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Yet the defense, led by senior Mark Hepler (three sacks), sophomore defensive tackle Micah Davis (eight solo tackles), and free safety Charlie Rollino (one interception) was equally impressive in the shutout performance. They did not allow a first down until the last drive and forced four turnovers. The Under’s offense, led by Nate Harrington at quarterback, had little room to breathe as the Upper line, anchored by Hepler and sophomore Bobby Crnkovich, dominated the war in the trenches and applied constant pressure to an inexperienced offensive unit.

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On the Under’s side freshman quarterback Harrington was complemented at tailback by Ryan Tappe, (who also started in the secondary and contributed the Under team’s only interception) and wide out Jeremy Minick. Will Scrivener was one of the Under team’s most versatile weapons, as he helped secure both lines while also serving as tight end and fullback.

In the end though the speed, strength, athleticism, and execution of the Upper’s squad could not be matched and this game will go into the books as another blowout in a long series of lopsided Upper vs. Under games.


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Andrew Clark falls backward for the touchdown pass.

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Sophomore Larry Urgo flies down field.

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Freshman Nick Murphy takes the ball up field.

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Freshman Nate Harrington looks for his open man.



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Q. I was wondering about the financial aid statement on your website which says that some student loans can be deferred for lay apostolic work and missionary work. Can the same amount of debt be paid off for missionary workers as for those entering the priesthood/religious life? What kinds of missionary or apostolic work and how many years of it can qualify someone for debt forgiveness, and how much debt can missionaries expect to be paid off?

A. Here's the deal.

If a student gets loans from Christendom, and then they decide to pursue a vocation and enter a house of formation or seminary (for an order that takes a vow of poverty), then they do not need to pay back their loans, and no interest accrues during that time. If they end up saying final vows or getting ordained, the debt is completely forgiven and erased. If they end up coming out and choosing to not join a religious order that takes a vow of poverty, then they have to start paying back the loan.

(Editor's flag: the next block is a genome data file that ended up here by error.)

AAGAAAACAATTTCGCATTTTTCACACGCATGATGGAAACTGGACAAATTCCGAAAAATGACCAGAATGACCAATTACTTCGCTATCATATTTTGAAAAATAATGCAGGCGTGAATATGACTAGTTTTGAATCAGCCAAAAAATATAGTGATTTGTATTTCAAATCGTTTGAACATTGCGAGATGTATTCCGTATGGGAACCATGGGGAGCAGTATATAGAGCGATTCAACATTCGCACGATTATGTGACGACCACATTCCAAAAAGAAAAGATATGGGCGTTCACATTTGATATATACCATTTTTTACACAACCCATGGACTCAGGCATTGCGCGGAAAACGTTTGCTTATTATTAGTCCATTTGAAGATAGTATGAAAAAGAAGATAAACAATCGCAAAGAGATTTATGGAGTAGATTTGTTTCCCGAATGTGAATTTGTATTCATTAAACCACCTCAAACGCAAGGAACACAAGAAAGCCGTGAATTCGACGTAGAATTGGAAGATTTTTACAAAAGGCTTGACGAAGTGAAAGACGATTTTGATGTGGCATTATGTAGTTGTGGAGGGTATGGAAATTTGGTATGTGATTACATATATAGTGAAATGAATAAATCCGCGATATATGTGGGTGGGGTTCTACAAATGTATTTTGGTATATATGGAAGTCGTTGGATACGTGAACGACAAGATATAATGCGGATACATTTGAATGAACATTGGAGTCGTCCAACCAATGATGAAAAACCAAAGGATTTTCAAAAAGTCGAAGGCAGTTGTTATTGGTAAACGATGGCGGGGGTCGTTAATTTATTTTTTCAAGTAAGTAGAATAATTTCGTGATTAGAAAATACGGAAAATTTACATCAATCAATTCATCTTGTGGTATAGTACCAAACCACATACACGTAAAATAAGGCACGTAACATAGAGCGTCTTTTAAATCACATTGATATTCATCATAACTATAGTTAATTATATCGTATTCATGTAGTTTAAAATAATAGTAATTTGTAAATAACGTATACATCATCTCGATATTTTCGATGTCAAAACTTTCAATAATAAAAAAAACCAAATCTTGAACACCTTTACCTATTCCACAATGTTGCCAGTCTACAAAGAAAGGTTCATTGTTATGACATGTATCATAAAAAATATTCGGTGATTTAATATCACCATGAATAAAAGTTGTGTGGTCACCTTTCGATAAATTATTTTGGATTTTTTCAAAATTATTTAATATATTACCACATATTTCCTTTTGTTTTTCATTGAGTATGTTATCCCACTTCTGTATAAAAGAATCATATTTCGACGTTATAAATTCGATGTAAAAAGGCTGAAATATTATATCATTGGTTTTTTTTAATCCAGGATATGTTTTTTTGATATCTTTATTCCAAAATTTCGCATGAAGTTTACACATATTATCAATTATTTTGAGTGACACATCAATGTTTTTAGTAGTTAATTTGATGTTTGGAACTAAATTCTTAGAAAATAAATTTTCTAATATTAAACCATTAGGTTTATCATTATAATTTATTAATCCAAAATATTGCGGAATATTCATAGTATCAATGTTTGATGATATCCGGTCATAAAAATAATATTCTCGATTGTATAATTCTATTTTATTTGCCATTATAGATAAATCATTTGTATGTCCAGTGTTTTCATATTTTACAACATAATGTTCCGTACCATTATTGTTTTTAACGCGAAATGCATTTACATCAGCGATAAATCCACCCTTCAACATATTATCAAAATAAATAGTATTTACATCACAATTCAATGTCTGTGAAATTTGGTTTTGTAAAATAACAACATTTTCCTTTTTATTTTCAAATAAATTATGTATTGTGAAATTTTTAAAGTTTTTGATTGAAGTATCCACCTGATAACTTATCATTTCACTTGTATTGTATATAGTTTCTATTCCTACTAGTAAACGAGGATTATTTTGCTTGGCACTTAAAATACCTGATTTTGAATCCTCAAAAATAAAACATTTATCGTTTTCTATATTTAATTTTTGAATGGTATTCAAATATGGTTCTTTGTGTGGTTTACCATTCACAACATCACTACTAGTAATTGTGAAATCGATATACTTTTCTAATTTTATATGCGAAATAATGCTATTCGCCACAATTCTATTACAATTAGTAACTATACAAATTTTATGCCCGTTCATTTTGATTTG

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We are able to do this because we do not take Federal funds and when our students get loans, they get them from us (the money comes from our generous donors rather than Uncle Obama and taxpayers), and that is why we are able to forgive the debt in this manner.

If someone ends up deciding to do some type of apostolic/missionary work after graduation, they can take up to four years of not paying anything back toward their loans, and during this time, no interest accrues either. This applies to people who go to graduate school as well. People can pay money back during these four years, and any money they pay back will have not accrued any interest. So, after four years of paying the loan down, whatever amount is left will be the amount that interest is computed on.

Only those entering religious life or priesthood who take a vow of poverty can be forgiven of their debt. Someone can work for a Catholic apostolate, such as Christendom or a Catholic school or parish or pro-life group, or they can actually do missionary work overseas or in the US. Basically, the group has to be recognized as a Catholic apostolate by the Catholic Church.

And finally, anyone interested in knowing if they are eligible for loans and grants from Christendom is welcome to fill in our
Financial Aid Estimator. You can do so anytime between now and December 1.
Tom-McFadden-signature
Director of Admissions
tmcfadden@christendom.edu
800.877.5456 ext. 1290

If anyone has questions about applying, visiting, scholarships, financial aid, campus life, rules and regulations, majors, core curriculum, transfer credits, or even about the food here at Christendom, please do not hesitate to contact me at any time.